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Returns to Human Capital in Pakistan: A Gender Disaggregated Analysis

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  • Zafar Mueen Nasir

    (Pakistan Institute of Development Economics, Islamabad.)

Abstract

The impact of human capital variables on the earnings of regular wage employees is explored in this paper. Besides education and experience, literacy index, technical training, and school quality are included in the earning functions estimated for individuals. The credentialist view that education does not improve productivity—that it rather provides positive signals about productivity—is also tested. The results are based on the Pakistan Integrated Household Survey 1995-96 data, which provides information on many aspects of the individual’s characteristics missing in other surveys. The results of the study provide ample evidence in favour of human capital as a productivity-enhancing device for both male and female workers. All human capital variables are found to be statistically significant, having positive magnitude. The diploma effect is not very important for Pakistani workers, as only a few diploma dummies are statistically significant.

Suggested Citation

  • Zafar Mueen Nasir, 2002. "Returns to Human Capital in Pakistan: A Gender Disaggregated Analysis," The Pakistan Development Review, Pakistan Institute of Development Economics, vol. 41(1), pages 1-28.
  • Handle: RePEc:pid:journl:v:41:y:2002:i:1:p:1-28
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    File URL: http://www.pide.org.pk/pdf/PDR/2002/Volume1/1-28.pdf
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    References listed on IDEAS

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    Cited by:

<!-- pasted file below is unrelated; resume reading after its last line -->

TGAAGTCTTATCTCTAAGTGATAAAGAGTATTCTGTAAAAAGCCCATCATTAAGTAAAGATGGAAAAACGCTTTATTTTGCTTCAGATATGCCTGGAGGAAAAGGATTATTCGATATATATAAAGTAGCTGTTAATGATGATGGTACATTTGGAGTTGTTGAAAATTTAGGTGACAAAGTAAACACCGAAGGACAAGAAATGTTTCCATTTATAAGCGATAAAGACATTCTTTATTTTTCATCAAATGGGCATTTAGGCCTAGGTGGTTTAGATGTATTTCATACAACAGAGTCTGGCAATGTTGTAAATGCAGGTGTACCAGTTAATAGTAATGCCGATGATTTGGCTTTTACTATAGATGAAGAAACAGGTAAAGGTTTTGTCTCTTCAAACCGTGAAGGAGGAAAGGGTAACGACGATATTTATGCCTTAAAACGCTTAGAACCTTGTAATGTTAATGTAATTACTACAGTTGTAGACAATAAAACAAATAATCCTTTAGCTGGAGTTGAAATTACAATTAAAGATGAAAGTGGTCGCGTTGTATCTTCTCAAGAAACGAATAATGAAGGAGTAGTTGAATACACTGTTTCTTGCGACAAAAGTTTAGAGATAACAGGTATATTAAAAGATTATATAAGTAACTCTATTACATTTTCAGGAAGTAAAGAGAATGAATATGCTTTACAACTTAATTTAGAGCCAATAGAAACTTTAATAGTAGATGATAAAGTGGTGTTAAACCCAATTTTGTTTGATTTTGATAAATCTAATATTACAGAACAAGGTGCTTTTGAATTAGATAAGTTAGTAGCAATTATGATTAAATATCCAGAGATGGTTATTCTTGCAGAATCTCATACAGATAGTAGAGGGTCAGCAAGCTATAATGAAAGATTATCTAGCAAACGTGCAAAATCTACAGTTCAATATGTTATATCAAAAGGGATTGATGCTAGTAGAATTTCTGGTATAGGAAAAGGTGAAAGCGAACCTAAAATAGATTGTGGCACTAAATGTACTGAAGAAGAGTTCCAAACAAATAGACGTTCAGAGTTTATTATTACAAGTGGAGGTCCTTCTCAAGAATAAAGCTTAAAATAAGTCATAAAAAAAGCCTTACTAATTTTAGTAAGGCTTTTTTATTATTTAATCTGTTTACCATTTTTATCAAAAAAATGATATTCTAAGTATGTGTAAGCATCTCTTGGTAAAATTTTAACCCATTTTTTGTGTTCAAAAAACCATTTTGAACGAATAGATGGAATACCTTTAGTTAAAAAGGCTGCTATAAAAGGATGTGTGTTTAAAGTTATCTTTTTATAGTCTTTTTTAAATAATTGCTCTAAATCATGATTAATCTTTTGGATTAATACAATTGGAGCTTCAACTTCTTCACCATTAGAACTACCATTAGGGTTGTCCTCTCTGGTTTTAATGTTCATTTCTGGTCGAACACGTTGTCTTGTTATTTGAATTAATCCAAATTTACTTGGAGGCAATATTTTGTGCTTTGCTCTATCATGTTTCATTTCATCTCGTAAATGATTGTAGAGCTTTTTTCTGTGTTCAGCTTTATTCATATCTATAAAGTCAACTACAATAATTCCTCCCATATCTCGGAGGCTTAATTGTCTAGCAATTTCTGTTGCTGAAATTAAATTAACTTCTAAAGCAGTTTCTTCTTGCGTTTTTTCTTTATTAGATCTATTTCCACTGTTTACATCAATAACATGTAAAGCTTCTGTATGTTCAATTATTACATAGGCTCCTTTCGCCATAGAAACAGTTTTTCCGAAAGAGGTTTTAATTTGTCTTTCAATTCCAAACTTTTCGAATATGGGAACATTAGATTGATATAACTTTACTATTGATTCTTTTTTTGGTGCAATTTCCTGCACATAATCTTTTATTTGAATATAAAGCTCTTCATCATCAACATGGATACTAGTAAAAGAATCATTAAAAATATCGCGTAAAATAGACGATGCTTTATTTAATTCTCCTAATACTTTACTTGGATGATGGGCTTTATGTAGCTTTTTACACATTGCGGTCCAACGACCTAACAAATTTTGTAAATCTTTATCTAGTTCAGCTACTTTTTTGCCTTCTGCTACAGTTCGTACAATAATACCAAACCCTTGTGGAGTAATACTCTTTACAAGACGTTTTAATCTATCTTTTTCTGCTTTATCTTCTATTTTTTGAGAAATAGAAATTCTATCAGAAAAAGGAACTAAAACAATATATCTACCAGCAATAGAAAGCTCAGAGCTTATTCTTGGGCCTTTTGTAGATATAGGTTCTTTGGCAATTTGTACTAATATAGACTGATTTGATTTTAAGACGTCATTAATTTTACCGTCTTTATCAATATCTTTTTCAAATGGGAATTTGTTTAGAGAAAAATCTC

1. Muhammad Irfan, 2010. "A Review of the Labour Market Research at PIDE 1957-2009," PIDE Books, Pakistan Institute of Development Economics, number 2010:1 edited by Rashid Amjad & Aurangzeb A. Hashmi, September.
    2. Zafar Mueen Nasir, 2005. "An Analysis of Occupational Choice in Pakistan: A Multinomial Approach," The Pakistan Development Review, Pakistan Institute of Development Economics, vol. 44(1), pages 57-79.
    3. Jafarey, Saqib & Maiti, Dibyendu, 2015. "Glass slippers and glass ceilings: An analysis of marital anticipation and female education," Journal of Development Economics, Elsevier, vol. 115(C), pages 45-61.
    4. Monazza Aslam, 2006. "Rates of Return to Education by Gender in Pakistan," Economics Series Working Papers GPRG-WPS-064, University of Oxford, Department of Economics.
    5. repec:pid:journl:v:55:y:2016:i:4:p:837-851 is not listed on IDEAS
    6. Farhan Sami Khan & Imran Ashraf Toor, 2003. "Changes in Returns to Education in Pakistan: 1990-2002," Lahore Journal of Economics, Department of Economics, The Lahore School of Economics, vol. 8(2), pages 85-98, Jul-Dec.
    7. Safana, Shaheen & Masood, Sarwar & Muhammad, Waqas & Amir, Aslam, 2012. "Economic Analysis of Earnings in Pakistan: A Case of Sargodha District," MPRA Paper 41923, University Library of Munich, Germany.
    8. Madeeha Gohar Qureshi, 2012. "The Gender Differences in School Enrolment and Returns to Education in Pakistan," The Pakistan Development Review, Pakistan Institute of Development Economics, vol. 51(3), pages 219-256.
    9. Abrar ul haq, Muhammad & Mehtab, Nadia & Khan, Tasneem, 2012. "Gender Disparity in Economic Returns to Higher Education: Evidence from Private Formal Sector of Bahawalpur (Pakistan)," MPRA Paper 62958, University Library of Munich, Germany, revised 2012.
    10. Shujaat Farooq, 2015. "Job Mismatches in Pakistan: Is there Some Wage Penalty to Graduates?," The Pakistan Development Review, Pakistan Institute of Development Economics, vol. 54(2), pages 147-164.
    11. repec:pje:journl:article13winii is not listed on IDEAS
    12. Muhammad Zahir Faridi & Ayesha Rashid, 2014. "The Correlates of Educated Women’s Labor Force Participation in Pakistan: A Micro-Study," Lahore Journal of Economics, Department of Economics, The Lahore School of Economics, vol. 19(2), pages 155-184, July-Dec.

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